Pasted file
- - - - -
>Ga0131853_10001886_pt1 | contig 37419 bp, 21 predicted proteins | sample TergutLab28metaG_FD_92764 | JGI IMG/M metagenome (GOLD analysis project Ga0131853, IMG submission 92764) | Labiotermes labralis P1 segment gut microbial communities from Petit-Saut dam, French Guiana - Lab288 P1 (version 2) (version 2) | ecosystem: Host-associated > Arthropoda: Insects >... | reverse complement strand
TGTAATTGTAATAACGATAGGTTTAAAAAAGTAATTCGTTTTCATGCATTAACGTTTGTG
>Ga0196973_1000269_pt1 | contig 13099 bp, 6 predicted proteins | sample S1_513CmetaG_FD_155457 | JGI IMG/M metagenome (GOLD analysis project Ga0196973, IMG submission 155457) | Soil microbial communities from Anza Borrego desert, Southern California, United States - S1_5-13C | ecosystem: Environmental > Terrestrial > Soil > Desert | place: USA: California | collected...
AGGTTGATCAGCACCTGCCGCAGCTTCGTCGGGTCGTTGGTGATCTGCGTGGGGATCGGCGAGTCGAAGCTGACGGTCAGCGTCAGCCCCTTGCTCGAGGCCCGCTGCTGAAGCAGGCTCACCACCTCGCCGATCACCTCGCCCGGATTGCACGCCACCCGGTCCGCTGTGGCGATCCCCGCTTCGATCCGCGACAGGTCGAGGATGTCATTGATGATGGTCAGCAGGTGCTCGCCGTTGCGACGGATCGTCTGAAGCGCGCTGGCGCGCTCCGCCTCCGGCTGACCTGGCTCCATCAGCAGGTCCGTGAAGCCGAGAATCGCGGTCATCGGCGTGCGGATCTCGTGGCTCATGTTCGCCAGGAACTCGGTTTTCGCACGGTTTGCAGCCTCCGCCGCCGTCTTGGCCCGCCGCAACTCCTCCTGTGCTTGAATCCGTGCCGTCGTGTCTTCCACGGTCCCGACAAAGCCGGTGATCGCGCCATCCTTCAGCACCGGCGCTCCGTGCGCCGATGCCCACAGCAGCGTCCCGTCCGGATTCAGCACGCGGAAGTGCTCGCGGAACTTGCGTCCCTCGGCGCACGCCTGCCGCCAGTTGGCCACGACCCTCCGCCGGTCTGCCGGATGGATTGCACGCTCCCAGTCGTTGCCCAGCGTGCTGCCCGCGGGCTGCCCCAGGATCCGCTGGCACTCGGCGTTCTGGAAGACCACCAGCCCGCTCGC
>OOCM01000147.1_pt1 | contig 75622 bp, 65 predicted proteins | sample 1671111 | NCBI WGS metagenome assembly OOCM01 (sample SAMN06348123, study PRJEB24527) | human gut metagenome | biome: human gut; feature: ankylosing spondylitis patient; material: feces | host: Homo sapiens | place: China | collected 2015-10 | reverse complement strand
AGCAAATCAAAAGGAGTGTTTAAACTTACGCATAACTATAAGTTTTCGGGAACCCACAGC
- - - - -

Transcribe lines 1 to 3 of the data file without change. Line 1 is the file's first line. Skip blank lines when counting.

>Ga0131853_10001886_pt1 | contig 37419 bp, 21 predicted proteins | sample TergutLab28metaG_FD_92764 | JGI IMG/M metagenome (GOLD analysis project Ga0131853, IMG submission 92764) | Labiotermes labralis P1 segment gut microbial communities from Petit-Saut dam, French Guiana - Lab288 P1 (version 2) (version 2) | ecosystem: Host-associated > Arthropoda: Insects >... | reverse complement strand
TGTAATTGTAATAACGATAGGTTTAAAAAAGTAATTCGTTTTCATGCATTAACGTTTGTG
>Ga0196973_1000269_pt1 | contig 13099 bp, 6 predicted proteins | sample S1_513CmetaG_FD_155457 | JGI IMG/M metagenome (GOLD analysis project Ga0196973, IMG submission 155457) | Soil microbial communities from Anza Borrego desert, Southern California, United States - S1_5-13C | ecosystem: Environmental > Terrestrial > Soil > Desert | place: USA: California | collected...